Arthur G Martirosyan | Army Day in Armenia | New EU Civilian Mission to Armenia | Politics of Artsakh Blockade | Ep 219 - Jan 29, 2023 [EP219]

Posted on Sunday, Jan 29, 2023 | Category: Armenia, Artsakh, Politics | Series: wir



  • Army Day - January 28
    • Events at Yerablur
  • New EU Monitoring Mission
    • Armenia’s Diplomacy
    • Russia’s Increasing Displeasure
    • Iran’s Tempered Displeasure
  • Artsakh Blockade

Episode 219 | Recorded: January 29, 2023

Show Notes

Armenian Army Day

January 28 - Army Day

Armenia’s Army Day is on January 28, that was yesterday. First we’d like to thank all those who’ve served, who are serving, and plan to serve, on this important milestone, the 31st anniversary of the Armenian army. Thank you!

The Armenian armed forces are the backbone of the hopes of any successful Armenian state. Let’s just be blunt: there is no future without a strong army.

Events of the Day

Yesterday hundreds of parents and relatives of fallen soldiers were forcibly removed from Yerablur, by hundreds, by some accounts thousands, of Pashinyan’s red beret police and other guards. This was to secure Pashinyan and some of his ministers to visit the Pantheon of fallen soldiers on Army Day.

As a background note, let me add that there was absolutely zero coverage of these events in government controlled press, such as Armenpress. There were many articles in the more independent or opposition-leaning press, like


  • Impressions from the day?

Background notes:

  • 3rd January 28 that is in mournful mood:
    • January 2021 - Right after the war.
    • January 2022 - Ceremony canceled because of “Covid”
    • January 2023 - Memory of 15 dead soldiers
  • Pashinyan’s speeches on 1/28:
    • «Մենք չպետք է շեղվենք այդ օրակարգից և պետք է հետևողականորեն առաջ մղենք խաղաղության օրակարգը»
    • «We cannot deviate from that agenda and need to consistently push forth the agenda of “peace”»
  • Sasun Mikaeliyan, one of the Civil Contract members and head of the Yerkrapah organization said that after Vazgen Sargsyan, we have not had any army building.

Azat incident: No Political Accountability

In the aftermath of the horrible fire in the military barrack in Gegharkunik, people are feeling demoralized and are full of apprehension towards the government and how it is treating the armed forces.

It’s been additionally demoralizing to know that the government has written off the possibility of any political accountability for this incident by Pashinyan’s government. Meanwhile Pashinyan has been pushing for an incident narrative that he himself conceived of, before any investigation was even launched.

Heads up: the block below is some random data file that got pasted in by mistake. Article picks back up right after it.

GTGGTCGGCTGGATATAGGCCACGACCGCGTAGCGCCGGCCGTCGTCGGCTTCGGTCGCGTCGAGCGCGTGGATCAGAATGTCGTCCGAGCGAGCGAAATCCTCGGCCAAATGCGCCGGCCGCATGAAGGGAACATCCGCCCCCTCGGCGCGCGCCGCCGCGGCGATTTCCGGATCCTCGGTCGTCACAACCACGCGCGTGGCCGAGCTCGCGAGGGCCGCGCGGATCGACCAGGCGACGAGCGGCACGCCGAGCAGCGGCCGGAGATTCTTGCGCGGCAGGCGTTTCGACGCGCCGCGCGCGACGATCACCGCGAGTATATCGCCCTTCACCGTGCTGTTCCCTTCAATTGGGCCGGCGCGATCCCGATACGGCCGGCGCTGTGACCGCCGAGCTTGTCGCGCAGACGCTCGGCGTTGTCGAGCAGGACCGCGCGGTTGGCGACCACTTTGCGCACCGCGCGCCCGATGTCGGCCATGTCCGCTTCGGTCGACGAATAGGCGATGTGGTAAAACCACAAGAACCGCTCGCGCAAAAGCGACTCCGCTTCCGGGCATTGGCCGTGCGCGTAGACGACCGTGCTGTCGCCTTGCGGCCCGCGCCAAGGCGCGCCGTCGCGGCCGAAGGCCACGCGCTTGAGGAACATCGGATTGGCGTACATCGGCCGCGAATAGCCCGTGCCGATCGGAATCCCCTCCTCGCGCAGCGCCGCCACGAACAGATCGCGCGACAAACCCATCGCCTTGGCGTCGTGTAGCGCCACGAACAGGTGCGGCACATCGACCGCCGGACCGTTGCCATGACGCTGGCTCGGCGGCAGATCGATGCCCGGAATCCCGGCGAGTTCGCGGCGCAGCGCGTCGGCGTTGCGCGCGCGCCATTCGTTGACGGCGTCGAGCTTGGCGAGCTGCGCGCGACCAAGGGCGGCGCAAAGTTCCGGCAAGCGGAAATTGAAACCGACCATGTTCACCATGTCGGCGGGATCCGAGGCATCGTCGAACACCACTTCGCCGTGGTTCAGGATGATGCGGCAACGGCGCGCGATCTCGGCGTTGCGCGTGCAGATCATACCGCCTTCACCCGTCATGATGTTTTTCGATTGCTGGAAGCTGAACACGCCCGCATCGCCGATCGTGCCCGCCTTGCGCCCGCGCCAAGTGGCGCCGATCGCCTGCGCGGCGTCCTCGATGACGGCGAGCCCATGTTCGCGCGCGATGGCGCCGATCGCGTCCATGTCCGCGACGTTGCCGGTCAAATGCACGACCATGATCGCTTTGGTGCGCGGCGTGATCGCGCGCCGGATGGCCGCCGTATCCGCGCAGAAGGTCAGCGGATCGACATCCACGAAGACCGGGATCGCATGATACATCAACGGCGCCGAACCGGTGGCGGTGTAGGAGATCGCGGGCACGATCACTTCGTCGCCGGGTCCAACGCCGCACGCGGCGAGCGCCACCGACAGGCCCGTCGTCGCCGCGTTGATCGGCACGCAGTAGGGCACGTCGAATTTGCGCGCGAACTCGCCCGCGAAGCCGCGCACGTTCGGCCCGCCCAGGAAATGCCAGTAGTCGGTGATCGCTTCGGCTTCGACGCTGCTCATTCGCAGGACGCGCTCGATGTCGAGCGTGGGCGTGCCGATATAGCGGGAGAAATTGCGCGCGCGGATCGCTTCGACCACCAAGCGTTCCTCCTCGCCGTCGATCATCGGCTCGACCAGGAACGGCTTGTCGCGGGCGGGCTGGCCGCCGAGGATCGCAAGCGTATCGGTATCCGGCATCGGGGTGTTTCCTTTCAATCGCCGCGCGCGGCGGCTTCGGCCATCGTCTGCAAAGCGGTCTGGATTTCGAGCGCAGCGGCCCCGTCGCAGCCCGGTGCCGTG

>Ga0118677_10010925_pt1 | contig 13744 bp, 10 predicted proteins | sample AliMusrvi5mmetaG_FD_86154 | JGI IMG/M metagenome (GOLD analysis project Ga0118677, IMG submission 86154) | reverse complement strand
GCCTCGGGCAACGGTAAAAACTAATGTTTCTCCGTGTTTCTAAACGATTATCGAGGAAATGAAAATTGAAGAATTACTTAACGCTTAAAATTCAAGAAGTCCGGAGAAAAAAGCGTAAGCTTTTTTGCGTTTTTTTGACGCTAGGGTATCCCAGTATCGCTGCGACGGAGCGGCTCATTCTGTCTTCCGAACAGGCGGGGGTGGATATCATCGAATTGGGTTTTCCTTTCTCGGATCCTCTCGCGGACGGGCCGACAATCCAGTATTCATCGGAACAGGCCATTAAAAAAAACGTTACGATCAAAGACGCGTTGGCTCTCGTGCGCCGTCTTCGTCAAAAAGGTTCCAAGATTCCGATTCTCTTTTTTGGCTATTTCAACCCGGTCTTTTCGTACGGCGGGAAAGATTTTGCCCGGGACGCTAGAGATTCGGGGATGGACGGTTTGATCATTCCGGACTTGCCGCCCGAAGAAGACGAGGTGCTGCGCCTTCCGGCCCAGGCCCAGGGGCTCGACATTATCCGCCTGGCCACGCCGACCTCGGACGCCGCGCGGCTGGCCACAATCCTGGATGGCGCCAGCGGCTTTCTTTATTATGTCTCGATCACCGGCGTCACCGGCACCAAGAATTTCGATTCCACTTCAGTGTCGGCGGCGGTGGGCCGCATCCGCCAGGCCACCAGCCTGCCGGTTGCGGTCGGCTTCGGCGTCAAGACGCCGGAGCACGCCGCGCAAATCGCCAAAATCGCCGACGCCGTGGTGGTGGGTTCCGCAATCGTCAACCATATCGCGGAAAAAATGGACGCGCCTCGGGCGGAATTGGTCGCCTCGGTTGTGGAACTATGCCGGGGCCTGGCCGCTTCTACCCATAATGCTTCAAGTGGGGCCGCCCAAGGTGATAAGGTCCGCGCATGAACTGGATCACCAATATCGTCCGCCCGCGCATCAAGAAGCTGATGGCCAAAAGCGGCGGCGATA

The government made an arrest this week. A deputy commander of “the base” who was in charge of supplies and accommodations was charged with failing to provide fire safety equipment.

So far there is every indication that the government plans on railroading its own narrative on this horrible accident, and shovel everything under the rug.


  • What are your thoughts about this terrible event, 10 days after the death of 15 soldiers?

New EU Monitoring Mission

On Monday, the EU approved an expanded, civilian monitoring mission to the borders of Armenia. The mission was originally for 200 monitors and for 2 years, but that was reduced to 100 monitors at least for now.

We should note that these monitors are sent to Armenia, near the current line of contact between Armenia and Azerbaijan. As Azerbaijan has invaded sovereign Armenian territory, yet they also claim that none of their forces are on what they consider Armenian territory, and they have not approved of the EU monitors to be on the de-facto or de-jure borders between the countries.

The Armenian government has decided to station the EU monitors along the entire length of the Armenian-Azerbaijani border (including Nakhijevan).

What is Armenia doing?

The Armenian government has received the news very enthusiastically. Foreign Minister Mirzoyan said that the mission will contribute to peace and stability in the region.

Since May 2021, Armenia has asked CSTO to give a declaration on Azerbaijani behavior, but the CSTO has refused to get involved. The offer of sending CSTO monitors to Armenia was rejected by Armenia based on the grounds that the CSTO would not identify Azerbaijan as an aggressor country. Some individual EU countries on the other hand (e.g. France) have called Azerbaijan an aggressor.


  • Are the official grounds for rejecting the CSTO monitors legitimate, or sufficient reason for the political row between Armenia and the CSTO?
    • So what if France has called Azerbaijan an aggressor? Outside of a statement, or declaration, what difference does it make on the ground?